Exploring Youth Financial Services: The Case of Pro Mujer in Bolivia

Author(s): 
Lara Storm-Swire
Organization/Affiliation(s): 
Pro Mujer
Resource Type: 
Publication Date: 
Sep, 2009

Youth in Bolivia face significant limitations in finding decent employment or accessing financing to start a business. Pro Mujer is an international women’s development and microfinance organization that alleviates poverty in Latin America by providing financial services, healthcare and training to poor women entrepreneurs.  This case study details the Youth Solidarity Group program in Bolivia which consists of 4-6 young people ranging in age from 14-23 years. These young people receive one week of specialized pre-credit training, which includes a business practicum as well as business planning exercises. Once youth have completed the training, they are then inserted into a Pro Mujer adult communal bank, a group of 20-30 women who receive loans and training as a group, and function within the existing Pro Mujer branch infrastructure. Youth solidarity groups function according to the group’s bylaws and must adhere to meeting schedules and savings requirements, and attend training sessions. After the pilot test and roll-out, results indicate that the idea of combining youth with experienced clients in an existing communal bank seemed to make sense from both a cost and social perspective where older clients were expected to serve as mentors. However, this did not always happen with positive results. Also, cost cutting efforts may have proven to be more expensive in the end. Finally, more investment in proper market research, product development, staff and infrastructure is required to determine the differing needs of this heterogeneous market.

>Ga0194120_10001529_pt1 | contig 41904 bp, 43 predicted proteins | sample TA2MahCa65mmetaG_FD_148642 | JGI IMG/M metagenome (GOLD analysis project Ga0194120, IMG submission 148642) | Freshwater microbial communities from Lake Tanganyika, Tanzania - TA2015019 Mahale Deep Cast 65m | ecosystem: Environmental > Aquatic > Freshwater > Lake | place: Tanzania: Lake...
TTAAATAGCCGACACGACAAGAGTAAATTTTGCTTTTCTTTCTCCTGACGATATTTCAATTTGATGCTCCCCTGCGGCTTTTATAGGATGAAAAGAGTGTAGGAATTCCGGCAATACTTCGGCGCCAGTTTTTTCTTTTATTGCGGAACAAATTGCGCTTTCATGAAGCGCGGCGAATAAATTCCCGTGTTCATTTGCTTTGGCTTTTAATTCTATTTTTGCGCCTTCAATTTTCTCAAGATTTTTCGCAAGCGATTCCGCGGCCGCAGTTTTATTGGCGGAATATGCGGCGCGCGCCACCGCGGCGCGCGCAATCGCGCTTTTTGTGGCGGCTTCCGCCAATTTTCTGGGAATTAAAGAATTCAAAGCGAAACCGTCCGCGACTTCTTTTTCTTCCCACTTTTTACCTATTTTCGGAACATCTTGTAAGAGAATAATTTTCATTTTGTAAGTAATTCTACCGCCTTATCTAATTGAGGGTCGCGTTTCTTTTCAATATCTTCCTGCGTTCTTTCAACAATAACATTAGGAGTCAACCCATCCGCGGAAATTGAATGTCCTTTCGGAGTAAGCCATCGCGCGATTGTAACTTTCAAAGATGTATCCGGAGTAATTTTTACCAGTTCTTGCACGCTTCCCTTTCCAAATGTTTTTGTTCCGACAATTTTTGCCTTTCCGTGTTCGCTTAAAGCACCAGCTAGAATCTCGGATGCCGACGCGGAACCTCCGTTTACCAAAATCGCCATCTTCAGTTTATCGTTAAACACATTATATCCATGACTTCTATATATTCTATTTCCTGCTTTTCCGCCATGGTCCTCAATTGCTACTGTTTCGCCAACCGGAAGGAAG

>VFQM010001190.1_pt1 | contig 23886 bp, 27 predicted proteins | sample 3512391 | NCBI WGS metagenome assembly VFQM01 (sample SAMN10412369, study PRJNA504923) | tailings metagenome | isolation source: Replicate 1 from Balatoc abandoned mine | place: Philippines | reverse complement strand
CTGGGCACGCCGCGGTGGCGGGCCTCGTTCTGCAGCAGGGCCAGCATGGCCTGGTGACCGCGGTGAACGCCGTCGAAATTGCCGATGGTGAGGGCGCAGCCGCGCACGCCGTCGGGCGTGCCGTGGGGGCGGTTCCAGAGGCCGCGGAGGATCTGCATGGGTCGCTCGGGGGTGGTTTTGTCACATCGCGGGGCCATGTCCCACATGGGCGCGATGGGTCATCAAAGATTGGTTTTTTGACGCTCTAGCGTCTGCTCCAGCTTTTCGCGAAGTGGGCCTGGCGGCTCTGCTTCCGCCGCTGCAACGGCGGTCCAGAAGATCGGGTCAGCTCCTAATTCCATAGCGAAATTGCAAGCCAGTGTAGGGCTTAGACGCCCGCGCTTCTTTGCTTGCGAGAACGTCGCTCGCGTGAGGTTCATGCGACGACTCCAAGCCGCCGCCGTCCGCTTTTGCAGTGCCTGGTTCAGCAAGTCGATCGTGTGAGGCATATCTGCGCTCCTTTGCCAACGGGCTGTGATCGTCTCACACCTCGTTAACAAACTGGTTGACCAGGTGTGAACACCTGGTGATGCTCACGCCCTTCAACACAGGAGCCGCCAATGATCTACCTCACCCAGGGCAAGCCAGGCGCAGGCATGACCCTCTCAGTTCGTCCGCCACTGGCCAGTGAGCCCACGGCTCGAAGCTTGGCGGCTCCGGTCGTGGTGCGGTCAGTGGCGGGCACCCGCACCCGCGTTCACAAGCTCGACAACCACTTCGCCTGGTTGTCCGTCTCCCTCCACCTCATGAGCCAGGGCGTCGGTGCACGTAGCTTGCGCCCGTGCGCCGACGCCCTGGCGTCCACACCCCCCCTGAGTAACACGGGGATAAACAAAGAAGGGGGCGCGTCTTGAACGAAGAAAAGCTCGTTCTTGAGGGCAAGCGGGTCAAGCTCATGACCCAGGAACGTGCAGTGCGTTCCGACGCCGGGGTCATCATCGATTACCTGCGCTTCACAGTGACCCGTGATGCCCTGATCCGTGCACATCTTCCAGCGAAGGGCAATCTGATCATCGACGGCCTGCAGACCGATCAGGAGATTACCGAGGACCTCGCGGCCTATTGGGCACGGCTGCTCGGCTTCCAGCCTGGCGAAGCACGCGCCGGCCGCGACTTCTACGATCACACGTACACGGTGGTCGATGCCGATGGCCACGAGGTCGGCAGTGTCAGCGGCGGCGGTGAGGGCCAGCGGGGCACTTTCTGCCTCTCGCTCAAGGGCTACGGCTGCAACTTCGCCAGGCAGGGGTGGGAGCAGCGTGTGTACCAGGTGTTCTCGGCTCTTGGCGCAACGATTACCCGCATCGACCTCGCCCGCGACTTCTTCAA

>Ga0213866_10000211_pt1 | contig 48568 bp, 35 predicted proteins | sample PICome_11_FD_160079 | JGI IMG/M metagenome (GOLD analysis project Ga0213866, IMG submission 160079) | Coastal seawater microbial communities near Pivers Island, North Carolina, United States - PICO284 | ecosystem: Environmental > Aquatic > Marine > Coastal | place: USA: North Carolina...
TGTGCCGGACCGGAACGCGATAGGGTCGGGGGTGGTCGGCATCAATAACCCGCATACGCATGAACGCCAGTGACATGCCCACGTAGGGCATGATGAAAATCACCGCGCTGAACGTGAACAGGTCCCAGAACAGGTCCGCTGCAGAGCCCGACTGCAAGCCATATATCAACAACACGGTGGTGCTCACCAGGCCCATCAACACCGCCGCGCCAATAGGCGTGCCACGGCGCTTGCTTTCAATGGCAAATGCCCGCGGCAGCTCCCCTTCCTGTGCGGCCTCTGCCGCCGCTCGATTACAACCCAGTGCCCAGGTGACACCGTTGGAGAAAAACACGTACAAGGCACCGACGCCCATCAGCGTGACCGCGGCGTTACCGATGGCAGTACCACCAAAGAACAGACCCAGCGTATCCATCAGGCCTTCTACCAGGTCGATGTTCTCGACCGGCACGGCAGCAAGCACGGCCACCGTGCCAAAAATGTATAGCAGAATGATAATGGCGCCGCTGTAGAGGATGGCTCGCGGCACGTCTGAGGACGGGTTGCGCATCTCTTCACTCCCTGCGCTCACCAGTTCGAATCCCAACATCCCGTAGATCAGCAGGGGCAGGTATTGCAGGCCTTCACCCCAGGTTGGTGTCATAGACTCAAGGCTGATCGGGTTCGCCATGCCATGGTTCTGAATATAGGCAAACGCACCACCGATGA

Topic: 
Financial Inclusion
Regions: 
Latin America & the Caribbean
Tags: 
Microfinance
Youth